Nearly 20 teachers in Tacoma elementary schools changed grades or schools this week to help balance out class sizes for the year, a shift that district officials say is routine but has frustrated some parents who are losing teachers to other schools.
The changes, announced Monday, happened because of a gap between the number of students the district predicted would enroll at each school and how the actual enrollment shook out.
Teachers are initially assigned based on projections at each school but may be reassigned elsewhere to account for schools with more or fewer students than expected.
District spokesman Dan Voelpel said 12 elementary teachers switched schools and seven are teaching other grades at their same school.
Voelpel said such shifts happen “every year” and the number of teachers on the move this time is “in line with past experience.”
Still, this year’s moves have rankled some parents. Common objections posted on the district’s Facebook page were that the district should have communicated the shuffle better and should hire more teachers to avoid the changes.
Voelpel said the district can’t afford to hire more teachers — an issue officials blame in part on massive changes to school funding the Legislature made this year as a response to the state Supreme Court’s McCleary decision.
The high court said the state was not meeting its obligation to fully fund public schools and must take on the full cost of paying teachers and other school employees. Those people have been paid, in part, through local school district property-tax levies in recent years.
The Legislature is pumping billions into the K-12 system to address the ruling. But lawmakers also plan to restrict how much school districts can raise in local levies for education.
As a result, Tacoma school officials say the district expects to get about $4 million less in the 2018-19 school year. Tacoma schools already plan to use $5 million in reserves to pay for expenses this year.
The plan from the Legislature also says local levy money can’t be used for teacher salaries and other basic education costs.
“Tacoma Public Schools would have a better financial future if the Legislature had not made any changes in the funding formula for education,” the district said in an August statement.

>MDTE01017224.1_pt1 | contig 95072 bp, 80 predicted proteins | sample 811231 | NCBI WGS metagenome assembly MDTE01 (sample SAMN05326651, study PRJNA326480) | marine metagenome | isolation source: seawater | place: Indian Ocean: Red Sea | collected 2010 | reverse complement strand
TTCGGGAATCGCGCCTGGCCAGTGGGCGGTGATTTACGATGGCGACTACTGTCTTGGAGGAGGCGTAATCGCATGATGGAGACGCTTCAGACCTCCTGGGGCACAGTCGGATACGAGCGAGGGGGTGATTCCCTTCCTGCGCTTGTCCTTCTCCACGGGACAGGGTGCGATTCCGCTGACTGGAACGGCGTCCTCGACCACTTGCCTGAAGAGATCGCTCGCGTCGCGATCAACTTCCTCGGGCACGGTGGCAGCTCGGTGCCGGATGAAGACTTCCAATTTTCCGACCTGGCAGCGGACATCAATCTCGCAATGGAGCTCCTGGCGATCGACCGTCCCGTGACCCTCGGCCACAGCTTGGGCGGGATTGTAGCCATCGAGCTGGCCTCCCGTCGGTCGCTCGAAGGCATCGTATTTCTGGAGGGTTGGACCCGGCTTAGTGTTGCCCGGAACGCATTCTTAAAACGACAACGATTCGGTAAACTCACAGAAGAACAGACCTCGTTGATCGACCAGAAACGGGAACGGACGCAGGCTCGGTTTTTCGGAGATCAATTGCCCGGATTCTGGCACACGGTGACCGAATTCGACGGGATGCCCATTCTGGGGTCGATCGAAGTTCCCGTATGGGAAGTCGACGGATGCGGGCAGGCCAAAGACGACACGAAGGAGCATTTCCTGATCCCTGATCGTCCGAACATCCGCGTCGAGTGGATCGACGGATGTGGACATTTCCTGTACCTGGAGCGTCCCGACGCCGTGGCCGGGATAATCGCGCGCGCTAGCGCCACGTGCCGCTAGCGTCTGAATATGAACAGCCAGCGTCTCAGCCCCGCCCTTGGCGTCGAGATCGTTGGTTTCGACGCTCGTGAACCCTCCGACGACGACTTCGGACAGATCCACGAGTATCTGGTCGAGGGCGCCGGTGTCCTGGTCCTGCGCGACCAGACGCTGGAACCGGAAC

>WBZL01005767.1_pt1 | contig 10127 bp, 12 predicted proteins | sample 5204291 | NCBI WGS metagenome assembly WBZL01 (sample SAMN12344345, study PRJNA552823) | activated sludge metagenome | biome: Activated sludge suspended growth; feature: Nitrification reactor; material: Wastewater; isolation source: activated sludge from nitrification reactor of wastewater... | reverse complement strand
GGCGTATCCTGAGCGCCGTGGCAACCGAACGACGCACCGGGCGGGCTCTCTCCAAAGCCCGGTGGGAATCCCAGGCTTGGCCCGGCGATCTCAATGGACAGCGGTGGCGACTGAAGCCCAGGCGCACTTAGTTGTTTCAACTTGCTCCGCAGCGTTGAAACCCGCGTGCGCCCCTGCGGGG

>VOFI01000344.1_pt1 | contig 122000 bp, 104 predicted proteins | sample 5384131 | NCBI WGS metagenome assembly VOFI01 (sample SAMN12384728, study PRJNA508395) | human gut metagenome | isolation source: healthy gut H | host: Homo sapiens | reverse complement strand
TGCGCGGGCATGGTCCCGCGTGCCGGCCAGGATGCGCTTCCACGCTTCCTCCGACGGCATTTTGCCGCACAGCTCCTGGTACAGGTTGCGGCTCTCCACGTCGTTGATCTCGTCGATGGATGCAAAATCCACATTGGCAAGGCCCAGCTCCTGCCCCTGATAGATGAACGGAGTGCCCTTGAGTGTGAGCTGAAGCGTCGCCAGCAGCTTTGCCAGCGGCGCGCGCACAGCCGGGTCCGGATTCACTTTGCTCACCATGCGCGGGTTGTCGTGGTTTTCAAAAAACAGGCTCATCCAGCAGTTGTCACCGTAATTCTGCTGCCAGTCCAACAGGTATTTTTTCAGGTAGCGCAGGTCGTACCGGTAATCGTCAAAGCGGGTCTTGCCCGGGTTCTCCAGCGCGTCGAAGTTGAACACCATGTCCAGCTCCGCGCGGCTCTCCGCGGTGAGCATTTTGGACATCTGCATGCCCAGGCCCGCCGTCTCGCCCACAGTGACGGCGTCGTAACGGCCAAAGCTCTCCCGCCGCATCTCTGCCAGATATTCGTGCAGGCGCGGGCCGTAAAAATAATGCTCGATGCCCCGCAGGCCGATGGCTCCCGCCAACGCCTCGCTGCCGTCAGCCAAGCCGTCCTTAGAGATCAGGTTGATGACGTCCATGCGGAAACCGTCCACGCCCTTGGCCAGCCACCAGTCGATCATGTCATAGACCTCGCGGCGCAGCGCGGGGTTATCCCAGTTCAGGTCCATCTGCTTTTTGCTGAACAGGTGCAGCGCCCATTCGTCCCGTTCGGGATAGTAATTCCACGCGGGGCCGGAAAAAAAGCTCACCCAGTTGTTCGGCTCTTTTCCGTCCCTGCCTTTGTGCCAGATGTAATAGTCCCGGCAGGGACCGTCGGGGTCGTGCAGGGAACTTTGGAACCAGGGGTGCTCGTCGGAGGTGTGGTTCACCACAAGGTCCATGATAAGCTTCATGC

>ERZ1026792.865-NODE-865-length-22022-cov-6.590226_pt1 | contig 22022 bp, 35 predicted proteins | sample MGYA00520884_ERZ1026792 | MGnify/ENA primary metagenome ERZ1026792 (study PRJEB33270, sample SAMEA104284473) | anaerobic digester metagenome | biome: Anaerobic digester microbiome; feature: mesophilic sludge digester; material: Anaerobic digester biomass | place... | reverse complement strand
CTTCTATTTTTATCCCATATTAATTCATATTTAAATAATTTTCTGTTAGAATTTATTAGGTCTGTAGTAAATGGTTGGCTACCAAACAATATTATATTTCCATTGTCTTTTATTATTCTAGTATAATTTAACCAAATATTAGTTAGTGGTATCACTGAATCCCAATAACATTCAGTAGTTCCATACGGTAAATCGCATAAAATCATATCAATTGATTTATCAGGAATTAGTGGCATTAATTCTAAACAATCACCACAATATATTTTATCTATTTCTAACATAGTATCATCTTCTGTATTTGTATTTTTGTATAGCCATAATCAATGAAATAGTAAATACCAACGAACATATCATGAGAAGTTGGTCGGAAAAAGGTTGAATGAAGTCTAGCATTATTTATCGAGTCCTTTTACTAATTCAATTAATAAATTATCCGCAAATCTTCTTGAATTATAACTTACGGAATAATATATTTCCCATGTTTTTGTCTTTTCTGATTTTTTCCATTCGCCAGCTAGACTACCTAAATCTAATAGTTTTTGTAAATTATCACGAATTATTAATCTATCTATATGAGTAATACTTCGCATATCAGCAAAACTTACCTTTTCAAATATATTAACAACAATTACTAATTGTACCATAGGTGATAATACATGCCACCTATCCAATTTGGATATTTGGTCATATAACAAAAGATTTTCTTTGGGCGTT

Money issues aside, many parents complained they were surprised by the teacher shifts and had little notice they were coming.
Voelpel explained that the district let individual schools announce the moves initially, instead of communicating more broadly through headquarters. He added the changes came as a shock to some parents at schools where enrollment is usually predictable.
That was the case at Browns Point Elementary, where parents were notified by letter from the school’s principal Monday that a third-grade teacher there is headed to another school with higher-than-expected enrollment.
A fifth-grade teacher is expected to teach the third grade at Browns Point, meaning some fifth-grade students will be absorbed into other classes, according to the letter.
Liz Sawyer, a parent with a fifth-grade student at Browns Point, said the district should have let parents know and not relied on individual schools to distribute the information. She said the strategy was not transparent enough.
“There were no parents notified about this particular change” by the district office, Sawyer said.
The district did eventually post information about the shift on its website, including a Frequently Asked Questions page. Voelpel said in hindsight the district should have communicated more broadly and “let families know a lot earlier” about the changes.
He also pointed out the teacher shifts are good for some schools with large class sizes.
“Just remember: 12 schools are getting new teachers to help with overcrowding,” Voelpel said.